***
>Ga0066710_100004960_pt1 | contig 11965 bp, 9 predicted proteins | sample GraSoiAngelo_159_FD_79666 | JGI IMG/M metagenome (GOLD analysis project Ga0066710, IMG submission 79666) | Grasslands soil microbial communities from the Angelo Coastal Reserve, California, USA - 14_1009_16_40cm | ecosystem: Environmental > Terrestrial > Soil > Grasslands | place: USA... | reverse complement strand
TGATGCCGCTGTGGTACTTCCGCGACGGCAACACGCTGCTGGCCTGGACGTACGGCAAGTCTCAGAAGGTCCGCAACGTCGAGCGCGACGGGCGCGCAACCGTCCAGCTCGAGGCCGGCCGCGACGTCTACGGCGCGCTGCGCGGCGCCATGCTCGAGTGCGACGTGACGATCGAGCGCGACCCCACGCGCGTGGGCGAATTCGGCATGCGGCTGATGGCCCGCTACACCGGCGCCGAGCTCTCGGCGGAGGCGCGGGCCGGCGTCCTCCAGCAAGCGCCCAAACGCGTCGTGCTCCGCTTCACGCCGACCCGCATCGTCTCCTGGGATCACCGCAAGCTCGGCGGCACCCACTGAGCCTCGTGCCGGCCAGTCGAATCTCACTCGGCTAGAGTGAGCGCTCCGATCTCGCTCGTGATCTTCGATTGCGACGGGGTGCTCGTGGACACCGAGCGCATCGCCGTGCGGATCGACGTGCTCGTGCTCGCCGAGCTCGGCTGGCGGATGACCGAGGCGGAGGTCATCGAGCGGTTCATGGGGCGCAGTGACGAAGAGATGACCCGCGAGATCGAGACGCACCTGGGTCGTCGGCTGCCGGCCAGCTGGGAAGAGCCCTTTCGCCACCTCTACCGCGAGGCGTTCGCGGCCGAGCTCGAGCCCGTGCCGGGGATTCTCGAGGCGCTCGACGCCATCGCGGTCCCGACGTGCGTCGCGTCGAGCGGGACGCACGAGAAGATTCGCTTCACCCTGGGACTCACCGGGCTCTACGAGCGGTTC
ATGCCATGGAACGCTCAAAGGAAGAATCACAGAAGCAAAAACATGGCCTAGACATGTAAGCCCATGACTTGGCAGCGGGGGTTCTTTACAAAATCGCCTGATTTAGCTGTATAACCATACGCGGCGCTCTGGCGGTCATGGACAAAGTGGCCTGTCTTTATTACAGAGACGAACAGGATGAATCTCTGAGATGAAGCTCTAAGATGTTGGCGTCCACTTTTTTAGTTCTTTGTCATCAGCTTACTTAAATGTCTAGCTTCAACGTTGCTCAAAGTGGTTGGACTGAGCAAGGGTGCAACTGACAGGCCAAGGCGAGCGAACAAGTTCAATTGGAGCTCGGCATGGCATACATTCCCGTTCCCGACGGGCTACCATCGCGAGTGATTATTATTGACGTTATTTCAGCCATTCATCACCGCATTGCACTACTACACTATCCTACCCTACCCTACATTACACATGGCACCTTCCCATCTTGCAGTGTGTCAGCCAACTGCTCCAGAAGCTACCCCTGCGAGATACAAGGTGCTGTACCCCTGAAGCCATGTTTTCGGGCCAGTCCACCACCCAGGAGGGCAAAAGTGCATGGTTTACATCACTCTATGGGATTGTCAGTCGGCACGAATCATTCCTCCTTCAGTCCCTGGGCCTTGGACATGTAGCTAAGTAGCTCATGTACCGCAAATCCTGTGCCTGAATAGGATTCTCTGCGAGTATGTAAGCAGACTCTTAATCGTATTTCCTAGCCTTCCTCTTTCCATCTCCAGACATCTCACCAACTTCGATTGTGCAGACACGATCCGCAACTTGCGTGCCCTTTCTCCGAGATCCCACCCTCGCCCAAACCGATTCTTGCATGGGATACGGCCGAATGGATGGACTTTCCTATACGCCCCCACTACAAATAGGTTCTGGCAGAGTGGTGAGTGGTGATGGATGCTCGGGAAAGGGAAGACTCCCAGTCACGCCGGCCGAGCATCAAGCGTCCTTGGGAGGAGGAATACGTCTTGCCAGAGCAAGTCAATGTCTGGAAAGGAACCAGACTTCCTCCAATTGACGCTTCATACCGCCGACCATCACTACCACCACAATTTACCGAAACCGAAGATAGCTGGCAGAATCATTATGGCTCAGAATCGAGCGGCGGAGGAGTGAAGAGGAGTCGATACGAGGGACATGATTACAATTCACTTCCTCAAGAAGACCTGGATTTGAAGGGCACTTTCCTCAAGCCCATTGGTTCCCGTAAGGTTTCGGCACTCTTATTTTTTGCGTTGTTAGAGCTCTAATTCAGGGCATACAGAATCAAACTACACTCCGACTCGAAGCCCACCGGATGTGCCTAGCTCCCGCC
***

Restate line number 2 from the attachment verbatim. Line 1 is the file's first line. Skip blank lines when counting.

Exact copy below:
TGATGCCGCTGTGGTACTTCCGCGACGGCAACACGCTGCTGGCCTGGACGTACGGCAAGTCTCAGAAGGTCCGCAACGTCGAGCGCGACGGGCGCGCAACCGTCCAGCTCGAGGCCGGCCGCGACGTCTACGGCGCGCTGCGCGGCGCCATGCTCGAGTGCGACGTGACGATCGAGCGCGACCCCACGCGCGTGGGCGAATTCGGCATGCGGCTGATGGCCCGCTACACCGGCGCCGAGCTCTCGGCGGAGGCGCGGGCCGGCGTCCTCCAGCAAGCGCCCAAACGCGTCGTGCTCCGCTTCACGCCGACCCGCATCGTCTCCTGGGATCACCGCAAGCTCGGCGGCACCCACTGAGCCTCGTGCCGGCCAGTCGAATCTCACTCGGCTAGAGTGAGCGCTCCGATCTCGCTCGTGATCTTCGATTGCGACGGGGTGCTCGTGGACACCGAGCGCATCGCCGTGCGGATCGACGTGCTCGTGCTCGCCGAGCTCGGCTGGCGGATGACCGAGGCGGAGGTCATCGAGCGGTTCATGGGGCGCAGTGACGAAGAGATGACCCGCGAGATCGAGACGCACCTGGGTCGTCGGCTGCCGGCCAGCTGGGAAGAGCCCTTTCGCCACCTCTACCGCGAGGCGTTCGCGGCCGAGCTCGAGCCCGTGCCGGGGATTCTCGAGGCGCTCGACGCCATCGCGGTCCCGACGTGCGTCGCGTCGAGCGGGACGCACGAGAAGATTCGCTTCACCCTGGGACTCACCGGGCTCTACGAGCGGTTC